Association of dietary and nutritional factors with cognitive decline, dementia, and depressive symptomatology in older individuals according to a neurogenesis-centred biological susceptibility to brain ageing

Andrea Du Preez, Sophie Lefèvre-Arbogast, Raúl González-Domínguez, Vikki Houghton, Chiara De Lucia, Hyunah Lee, Dorrain Y. Low, Catherine Helmer, Catherine Feart, Cécile Delcourt, Cécile Proust-Lima, Mercè Pallàs, Alex Sánchez-Pla, Mireia Urpi-Sardà, Silvie R. Ruigrok, Barbara Altendorfer, Ludwig Aigner, Paul J. Lucassen, Aniko Korosi, Claudine ManachCristina Andres-Lacueva, Cécilia Samieri, Sandrine Thuret*

*Corresponding author for this work

Research output: Contribution to journalArticlepeer-review

Abstract

Hippocampal neurogenesis (HN) occurs throughout the life course and is important for memory and mood. Declining with age, HN plays a pivotal role in cognitive decline (CD), dementia, and late-life depression, such that altered HN could represent a neurobiological susceptibility to these conditions. Pertinently, dietary patterns (e.g., Mediterranean diet) and/or individual nutrients (e.g., vitamin D, omega-3) can modify HN, but also modify risk for CD, dementia, and depression. Therefore, the interaction between diet/nutrition and HN may alter risk trajectories for these ageing-related brain conditions.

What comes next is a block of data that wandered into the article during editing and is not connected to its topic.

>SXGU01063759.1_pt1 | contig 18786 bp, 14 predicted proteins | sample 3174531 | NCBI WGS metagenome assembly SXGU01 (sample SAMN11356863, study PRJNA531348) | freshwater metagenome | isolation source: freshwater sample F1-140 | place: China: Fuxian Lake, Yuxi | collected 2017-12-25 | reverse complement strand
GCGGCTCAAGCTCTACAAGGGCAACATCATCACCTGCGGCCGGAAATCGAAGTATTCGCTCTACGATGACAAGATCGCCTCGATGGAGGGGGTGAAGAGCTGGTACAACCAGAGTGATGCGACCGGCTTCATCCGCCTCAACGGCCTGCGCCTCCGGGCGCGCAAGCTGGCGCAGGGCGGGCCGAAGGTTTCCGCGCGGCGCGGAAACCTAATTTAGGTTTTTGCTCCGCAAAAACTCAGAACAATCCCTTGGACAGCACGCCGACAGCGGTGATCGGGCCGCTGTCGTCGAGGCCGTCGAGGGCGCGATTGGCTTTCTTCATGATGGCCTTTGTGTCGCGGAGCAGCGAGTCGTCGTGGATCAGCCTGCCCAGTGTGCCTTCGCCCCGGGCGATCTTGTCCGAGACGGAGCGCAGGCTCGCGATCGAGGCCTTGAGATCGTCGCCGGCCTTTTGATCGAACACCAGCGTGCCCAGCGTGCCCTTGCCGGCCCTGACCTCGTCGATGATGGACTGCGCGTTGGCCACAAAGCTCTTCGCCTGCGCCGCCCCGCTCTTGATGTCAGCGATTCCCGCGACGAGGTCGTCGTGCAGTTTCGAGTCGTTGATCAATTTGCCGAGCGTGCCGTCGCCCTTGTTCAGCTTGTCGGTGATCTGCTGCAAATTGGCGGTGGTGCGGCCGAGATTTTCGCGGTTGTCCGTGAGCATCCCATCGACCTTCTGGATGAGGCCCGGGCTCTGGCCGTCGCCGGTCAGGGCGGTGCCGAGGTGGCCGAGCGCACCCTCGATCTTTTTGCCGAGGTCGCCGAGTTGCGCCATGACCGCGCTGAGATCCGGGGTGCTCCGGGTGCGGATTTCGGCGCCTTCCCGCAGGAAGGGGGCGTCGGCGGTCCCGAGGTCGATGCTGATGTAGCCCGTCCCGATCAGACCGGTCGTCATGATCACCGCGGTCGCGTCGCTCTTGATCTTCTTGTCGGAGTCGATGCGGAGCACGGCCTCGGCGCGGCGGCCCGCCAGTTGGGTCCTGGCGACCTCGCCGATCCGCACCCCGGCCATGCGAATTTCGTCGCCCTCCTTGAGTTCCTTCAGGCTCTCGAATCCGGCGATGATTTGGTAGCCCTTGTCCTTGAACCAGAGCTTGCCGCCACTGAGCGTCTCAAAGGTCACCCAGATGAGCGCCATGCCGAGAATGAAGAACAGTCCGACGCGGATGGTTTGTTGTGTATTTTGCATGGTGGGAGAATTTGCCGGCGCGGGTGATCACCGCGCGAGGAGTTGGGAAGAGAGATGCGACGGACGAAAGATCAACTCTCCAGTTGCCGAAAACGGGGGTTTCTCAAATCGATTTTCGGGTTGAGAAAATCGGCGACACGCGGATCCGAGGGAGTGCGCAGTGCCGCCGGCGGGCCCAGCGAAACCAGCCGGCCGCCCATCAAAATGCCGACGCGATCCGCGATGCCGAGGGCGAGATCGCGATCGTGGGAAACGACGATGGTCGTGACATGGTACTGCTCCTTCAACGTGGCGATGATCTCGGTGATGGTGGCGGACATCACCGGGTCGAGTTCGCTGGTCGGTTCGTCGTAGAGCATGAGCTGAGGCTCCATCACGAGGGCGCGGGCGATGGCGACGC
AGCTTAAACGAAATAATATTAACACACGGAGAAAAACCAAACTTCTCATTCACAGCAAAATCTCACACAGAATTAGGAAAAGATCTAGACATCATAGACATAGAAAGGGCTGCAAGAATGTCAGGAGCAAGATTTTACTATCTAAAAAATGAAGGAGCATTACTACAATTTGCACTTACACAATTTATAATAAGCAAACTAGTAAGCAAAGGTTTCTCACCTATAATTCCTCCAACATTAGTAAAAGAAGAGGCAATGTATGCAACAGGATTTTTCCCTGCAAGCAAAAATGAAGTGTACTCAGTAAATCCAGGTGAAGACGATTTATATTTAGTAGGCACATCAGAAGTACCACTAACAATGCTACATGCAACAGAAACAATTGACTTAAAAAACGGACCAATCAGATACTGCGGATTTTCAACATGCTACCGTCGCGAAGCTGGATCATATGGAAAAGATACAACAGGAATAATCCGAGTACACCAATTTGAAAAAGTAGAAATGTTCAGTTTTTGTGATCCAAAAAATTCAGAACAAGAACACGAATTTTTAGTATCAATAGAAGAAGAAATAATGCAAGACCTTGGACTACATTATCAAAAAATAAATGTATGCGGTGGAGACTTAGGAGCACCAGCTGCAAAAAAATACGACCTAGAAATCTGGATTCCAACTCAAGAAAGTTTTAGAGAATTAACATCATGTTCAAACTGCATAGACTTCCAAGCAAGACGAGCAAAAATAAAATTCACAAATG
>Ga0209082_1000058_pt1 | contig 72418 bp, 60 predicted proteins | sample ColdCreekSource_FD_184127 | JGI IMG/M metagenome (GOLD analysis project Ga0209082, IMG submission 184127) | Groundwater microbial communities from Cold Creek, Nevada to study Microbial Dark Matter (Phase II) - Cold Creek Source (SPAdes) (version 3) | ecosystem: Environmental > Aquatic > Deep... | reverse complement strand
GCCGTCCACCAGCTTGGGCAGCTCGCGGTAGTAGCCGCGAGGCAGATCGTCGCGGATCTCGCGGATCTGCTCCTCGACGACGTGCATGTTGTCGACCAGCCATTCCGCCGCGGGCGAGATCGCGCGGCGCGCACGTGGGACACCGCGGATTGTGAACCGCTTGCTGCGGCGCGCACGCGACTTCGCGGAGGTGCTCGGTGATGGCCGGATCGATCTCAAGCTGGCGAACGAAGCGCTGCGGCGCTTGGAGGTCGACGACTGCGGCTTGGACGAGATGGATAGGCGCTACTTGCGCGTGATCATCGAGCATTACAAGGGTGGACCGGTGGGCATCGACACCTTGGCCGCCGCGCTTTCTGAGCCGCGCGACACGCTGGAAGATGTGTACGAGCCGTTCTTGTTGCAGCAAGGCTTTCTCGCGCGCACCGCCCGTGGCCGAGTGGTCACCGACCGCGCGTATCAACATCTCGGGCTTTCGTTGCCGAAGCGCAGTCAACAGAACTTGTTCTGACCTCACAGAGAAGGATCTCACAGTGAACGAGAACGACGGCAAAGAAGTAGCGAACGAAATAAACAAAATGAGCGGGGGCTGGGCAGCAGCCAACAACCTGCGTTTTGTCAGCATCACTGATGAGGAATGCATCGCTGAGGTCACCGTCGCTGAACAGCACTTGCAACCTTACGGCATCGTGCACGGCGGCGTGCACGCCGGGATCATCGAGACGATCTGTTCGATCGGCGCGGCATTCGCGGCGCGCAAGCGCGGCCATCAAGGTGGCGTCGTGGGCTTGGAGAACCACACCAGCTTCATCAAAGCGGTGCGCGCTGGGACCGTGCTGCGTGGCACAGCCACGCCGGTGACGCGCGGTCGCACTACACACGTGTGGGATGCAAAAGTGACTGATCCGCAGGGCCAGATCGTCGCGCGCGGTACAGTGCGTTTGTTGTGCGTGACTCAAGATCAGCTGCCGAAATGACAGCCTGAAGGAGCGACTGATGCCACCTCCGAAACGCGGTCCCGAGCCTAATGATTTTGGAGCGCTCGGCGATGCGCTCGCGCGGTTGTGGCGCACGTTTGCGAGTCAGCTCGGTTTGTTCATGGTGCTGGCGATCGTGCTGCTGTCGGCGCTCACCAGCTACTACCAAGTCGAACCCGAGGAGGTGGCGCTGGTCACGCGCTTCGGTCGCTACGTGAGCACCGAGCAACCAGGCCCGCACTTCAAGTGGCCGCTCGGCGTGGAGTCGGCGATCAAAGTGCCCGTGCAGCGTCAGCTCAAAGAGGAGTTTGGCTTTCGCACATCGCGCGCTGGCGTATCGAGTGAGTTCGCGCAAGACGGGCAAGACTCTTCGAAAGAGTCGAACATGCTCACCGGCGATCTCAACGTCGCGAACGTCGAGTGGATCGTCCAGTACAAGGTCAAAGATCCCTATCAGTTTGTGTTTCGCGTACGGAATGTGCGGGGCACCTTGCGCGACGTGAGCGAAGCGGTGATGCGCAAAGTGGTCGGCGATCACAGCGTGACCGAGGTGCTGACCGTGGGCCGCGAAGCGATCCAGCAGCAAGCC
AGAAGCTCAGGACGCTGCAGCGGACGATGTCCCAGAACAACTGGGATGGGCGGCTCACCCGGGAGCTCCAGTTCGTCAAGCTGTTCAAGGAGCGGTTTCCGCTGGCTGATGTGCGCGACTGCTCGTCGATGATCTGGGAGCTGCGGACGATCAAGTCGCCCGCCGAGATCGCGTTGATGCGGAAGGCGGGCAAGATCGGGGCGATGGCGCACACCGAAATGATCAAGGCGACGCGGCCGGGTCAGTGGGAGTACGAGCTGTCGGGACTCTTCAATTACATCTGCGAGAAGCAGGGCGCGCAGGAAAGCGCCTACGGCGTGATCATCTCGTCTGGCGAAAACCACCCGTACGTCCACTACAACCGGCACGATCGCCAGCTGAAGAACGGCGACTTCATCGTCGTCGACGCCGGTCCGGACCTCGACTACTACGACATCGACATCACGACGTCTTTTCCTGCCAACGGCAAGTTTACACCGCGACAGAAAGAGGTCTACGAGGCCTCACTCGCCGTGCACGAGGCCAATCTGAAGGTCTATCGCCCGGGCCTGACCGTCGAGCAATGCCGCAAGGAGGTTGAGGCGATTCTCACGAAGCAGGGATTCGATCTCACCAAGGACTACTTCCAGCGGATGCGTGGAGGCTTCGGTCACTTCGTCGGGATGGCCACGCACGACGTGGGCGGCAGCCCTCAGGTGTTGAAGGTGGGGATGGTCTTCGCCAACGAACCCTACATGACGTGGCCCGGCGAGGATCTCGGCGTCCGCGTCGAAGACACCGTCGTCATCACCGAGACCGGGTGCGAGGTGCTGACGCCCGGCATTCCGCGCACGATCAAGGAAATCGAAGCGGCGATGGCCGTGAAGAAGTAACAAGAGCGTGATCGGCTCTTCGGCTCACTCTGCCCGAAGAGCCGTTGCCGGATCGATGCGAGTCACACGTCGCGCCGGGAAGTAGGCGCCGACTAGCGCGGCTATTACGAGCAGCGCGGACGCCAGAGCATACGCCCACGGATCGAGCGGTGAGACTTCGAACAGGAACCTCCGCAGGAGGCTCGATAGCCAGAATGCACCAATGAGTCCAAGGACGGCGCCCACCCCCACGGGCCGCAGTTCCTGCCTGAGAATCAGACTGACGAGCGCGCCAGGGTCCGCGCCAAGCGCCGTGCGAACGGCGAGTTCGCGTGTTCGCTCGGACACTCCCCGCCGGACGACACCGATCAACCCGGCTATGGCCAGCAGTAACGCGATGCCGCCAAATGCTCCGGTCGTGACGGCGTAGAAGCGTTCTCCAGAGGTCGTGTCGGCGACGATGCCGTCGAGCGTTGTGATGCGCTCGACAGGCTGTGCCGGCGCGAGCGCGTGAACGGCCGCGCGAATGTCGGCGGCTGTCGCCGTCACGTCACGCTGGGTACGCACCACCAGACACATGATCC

Using a subsample (n=371) of the Three-City cohort – where older adults provided information on diet and blood biobanking at baseline and were assessed for CD, dementia, and depressive symptomatology across 12 years - we tested for interactions between food consumption, nutrient intake, and nutritional biomarker concentrations and neurogenesis-centred susceptibility status (defined by baseline readouts of hippocampal progenitor cell integrity, cell death and differentiation ) on CD, Alzheimer’s disease (AD), vascular and other dementias (VoD), and depressive symptomatology, using multivariable-adjusted logistic regression models.

Increased plasma lycopene concentrations (OR[95% CI]=1.07[1.01, 1.14]), higher red meat (OR[95% CI]=1.10[1.03, 1.19]) and lower poultry consumption (OR[95% CI]=0.93[0.87, 0.99]) were associated with an increased risk for AD in individuals with neurogenesis-centred susceptibility. Increased vitamin D consumption (OR[95% CI]=1.05[1.01, 1.11]) and plasma γ-tocopherol concentrations (OR[95% CI]=1.08[1.01, 1.18]) were associated with increased risk for VoD and depressive symptomatology, respectively, but only in susceptible individuals.
This research highlights an important role for diet/nutrition in modifying dementia and depression risk in individuals with a neurogenesis-centred susceptibility.
Original languageEnglish
JournalAge and Ageing
Publication statusAccepted/In press - 16 Feb 2024

Keywords

  • Diet
  • Hippocampal Neurogenesis
  • Cognitive decline
  • Dementia
  • Late-life depression
  • older people

Fingerprint

Dive into the research topics of 'Association of dietary and nutritional factors with cognitive decline, dementia, and depressive symptomatology in older individuals according to a neurogenesis-centred biological susceptibility to brain ageing'. Together they form a unique fingerprint.

Cite this